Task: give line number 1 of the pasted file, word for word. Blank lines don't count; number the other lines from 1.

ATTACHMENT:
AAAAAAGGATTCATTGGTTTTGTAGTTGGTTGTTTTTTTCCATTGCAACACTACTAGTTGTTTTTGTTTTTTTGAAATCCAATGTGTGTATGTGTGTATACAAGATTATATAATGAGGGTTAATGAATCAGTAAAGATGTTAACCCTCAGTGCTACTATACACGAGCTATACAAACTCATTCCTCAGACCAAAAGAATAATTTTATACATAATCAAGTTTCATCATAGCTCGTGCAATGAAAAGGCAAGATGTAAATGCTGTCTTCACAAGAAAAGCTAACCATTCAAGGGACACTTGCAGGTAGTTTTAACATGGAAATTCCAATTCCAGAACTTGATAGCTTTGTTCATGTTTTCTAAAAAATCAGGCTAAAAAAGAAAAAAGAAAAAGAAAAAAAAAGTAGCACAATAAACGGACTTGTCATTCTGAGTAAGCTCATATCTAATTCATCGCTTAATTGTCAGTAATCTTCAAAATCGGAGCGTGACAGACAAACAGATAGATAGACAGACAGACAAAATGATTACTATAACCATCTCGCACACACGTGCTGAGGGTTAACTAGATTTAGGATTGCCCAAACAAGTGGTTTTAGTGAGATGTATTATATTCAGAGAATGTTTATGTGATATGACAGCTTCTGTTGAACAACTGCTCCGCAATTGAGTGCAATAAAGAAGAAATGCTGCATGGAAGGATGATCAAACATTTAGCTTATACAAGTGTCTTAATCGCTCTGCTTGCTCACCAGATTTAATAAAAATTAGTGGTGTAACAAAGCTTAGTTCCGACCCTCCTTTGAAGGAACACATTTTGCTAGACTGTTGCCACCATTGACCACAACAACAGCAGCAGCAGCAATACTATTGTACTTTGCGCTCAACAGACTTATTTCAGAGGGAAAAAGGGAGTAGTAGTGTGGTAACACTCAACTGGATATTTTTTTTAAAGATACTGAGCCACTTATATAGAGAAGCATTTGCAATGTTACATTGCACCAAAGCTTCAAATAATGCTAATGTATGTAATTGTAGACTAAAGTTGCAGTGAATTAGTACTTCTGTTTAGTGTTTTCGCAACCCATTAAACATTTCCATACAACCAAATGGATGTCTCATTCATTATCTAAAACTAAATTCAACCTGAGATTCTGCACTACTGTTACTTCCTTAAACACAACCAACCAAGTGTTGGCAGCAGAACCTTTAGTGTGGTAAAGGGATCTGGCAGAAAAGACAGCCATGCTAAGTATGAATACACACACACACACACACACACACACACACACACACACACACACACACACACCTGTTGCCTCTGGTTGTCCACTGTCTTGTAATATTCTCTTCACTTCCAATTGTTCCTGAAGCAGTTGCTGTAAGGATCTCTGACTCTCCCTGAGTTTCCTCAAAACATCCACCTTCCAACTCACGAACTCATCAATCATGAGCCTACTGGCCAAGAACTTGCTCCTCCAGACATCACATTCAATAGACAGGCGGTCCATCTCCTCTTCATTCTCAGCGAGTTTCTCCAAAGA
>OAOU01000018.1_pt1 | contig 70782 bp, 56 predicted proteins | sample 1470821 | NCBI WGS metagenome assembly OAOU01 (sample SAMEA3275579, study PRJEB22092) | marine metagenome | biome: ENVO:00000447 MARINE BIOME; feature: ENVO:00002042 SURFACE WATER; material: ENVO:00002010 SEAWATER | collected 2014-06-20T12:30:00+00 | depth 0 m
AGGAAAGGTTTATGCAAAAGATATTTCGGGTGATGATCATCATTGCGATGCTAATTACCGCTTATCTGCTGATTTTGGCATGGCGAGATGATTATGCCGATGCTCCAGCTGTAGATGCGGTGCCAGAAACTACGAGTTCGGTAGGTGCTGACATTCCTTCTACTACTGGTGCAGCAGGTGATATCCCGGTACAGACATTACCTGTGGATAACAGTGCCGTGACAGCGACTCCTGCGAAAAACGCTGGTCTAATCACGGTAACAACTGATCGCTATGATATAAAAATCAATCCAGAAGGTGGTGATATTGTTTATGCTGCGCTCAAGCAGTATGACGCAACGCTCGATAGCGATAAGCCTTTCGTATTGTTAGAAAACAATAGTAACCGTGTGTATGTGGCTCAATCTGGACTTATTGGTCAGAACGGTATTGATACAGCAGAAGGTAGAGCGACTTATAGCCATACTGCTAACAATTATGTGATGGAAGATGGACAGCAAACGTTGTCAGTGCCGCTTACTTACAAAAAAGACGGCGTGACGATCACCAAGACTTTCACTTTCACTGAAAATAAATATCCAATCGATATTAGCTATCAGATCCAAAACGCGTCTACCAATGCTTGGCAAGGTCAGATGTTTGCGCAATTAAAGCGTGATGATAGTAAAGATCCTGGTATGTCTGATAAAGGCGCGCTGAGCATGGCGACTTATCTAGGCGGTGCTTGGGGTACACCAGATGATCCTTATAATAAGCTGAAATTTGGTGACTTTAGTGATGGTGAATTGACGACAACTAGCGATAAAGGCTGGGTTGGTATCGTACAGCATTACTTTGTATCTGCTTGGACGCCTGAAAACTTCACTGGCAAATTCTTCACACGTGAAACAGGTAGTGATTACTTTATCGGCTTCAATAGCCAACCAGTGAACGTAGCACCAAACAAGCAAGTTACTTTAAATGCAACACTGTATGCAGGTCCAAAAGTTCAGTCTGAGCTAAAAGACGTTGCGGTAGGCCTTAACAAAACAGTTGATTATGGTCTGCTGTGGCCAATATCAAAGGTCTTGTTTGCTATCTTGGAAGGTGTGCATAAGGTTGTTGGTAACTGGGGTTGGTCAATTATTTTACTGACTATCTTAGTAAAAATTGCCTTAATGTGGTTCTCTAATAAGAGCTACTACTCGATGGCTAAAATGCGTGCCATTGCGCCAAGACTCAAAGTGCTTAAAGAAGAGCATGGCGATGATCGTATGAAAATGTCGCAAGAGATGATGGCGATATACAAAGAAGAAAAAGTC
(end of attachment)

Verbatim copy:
AAAAAAGGATTCATTGGTTTTGTAGTTGGTTGTTTTTTTCCATTGCAACACTACTAGTTGTTTTTGTTTTTTTGAAATCCAATGTGTGTATGTGTGTATACAAGATTATATAATGAGGGTTAATGAATCAGTAAAGATGTTAACCCTCAGTGCTACTATACACGAGCTATACAAACTCATTCCTCAGACCAAAAGAATAATTTTATACATAATCAAGTTTCATCATAGCTCGTGCAATGAAAAGGCAAGATGTAAATGCTGTCTTCACAAGAAAAGCTAACCATTCAAGGGACACTTGCAGGTAGTTTTAACATGGAAATTCCAATTCCAGAACTTGATAGCTTTGTTCATGTTTTCTAAAAAATCAGGCTAAAAAAGAAAAAAGAAAAAGAAAAAAAAAGTAGCACAATAAACGGACTTGTCATTCTGAGTAAGCTCATATCTAATTCATCGCTTAATTGTCAGTAATCTTCAAAATCGGAGCGTGACAGACAAACAGATAGATAGACAGACAGACAAAATGATTACTATAACCATCTCGCACACACGTGCTGAGGGTTAACTAGATTTAGGATTGCCCAAACAAGTGGTTTTAGTGAGATGTATTATATTCAGAGAATGTTTATGTGATATGACAGCTTCTGTTGAACAACTGCTCCGCAATTGAGTGCAATAAAGAAGAAATGCTGCATGGAAGGATGATCAAACATTTAGCTTATACAAGTGTCTTAATCGCTCTGCTTGCTCACCAGATTTAATAAAAATTAGTGGTGTAACAAAGCTTAGTTCCGACCCTCCTTTGAAGGAACACATTTTGCTAGACTGTTGCCACCATTGACCACAACAACAGCAGCAGCAGCAATACTATTGTACTTTGCGCTCAACAGACTTATTTCAGAGGGAAAAAGGGAGTAGTAGTGTGGTAACACTCAACTGGATATTTTTTTTAAAGATACTGAGCCACTTATATAGAGAAGCATTTGCAATGTTACATTGCACCAAAGCTTCAAATAATGCTAATGTATGTAATTGTAGACTAAAGTTGCAGTGAATTAGTACTTCTGTTTAGTGTTTTCGCAACCCATTAAACATTTCCATACAACCAAATGGATGTCTCATTCATTATCTAAAACTAAATTCAACCTGAGATTCTGCACTACTGTTACTTCCTTAAACACAACCAACCAAGTGTTGGCAGCAGAACCTTTAGTGTGGTAAAGGGATCTGGCAGAAAAGACAGCCATGCTAAGTATGAATACACACACACACACACACACACACACACACACACACACACACACACACACACCTGTTGCCTCTGGTTGTCCACTGTCTTGTAATATTCTCTTCACTTCCAATTGTTCCTGAAGCAGTTGCTGTAAGGATCTCTGACTCTCCCTGAGTTTCCTCAAAACATCCACCTTCCAACTCACGAACTCATCAATCATGAGCCTACTGGCCAAGAACTTGCTCCTCCAGACATCACATTCAATAGACAGGCGGTCCATCTCCTCTTCATTCTCAGCGAGTTTCTCCAAAGA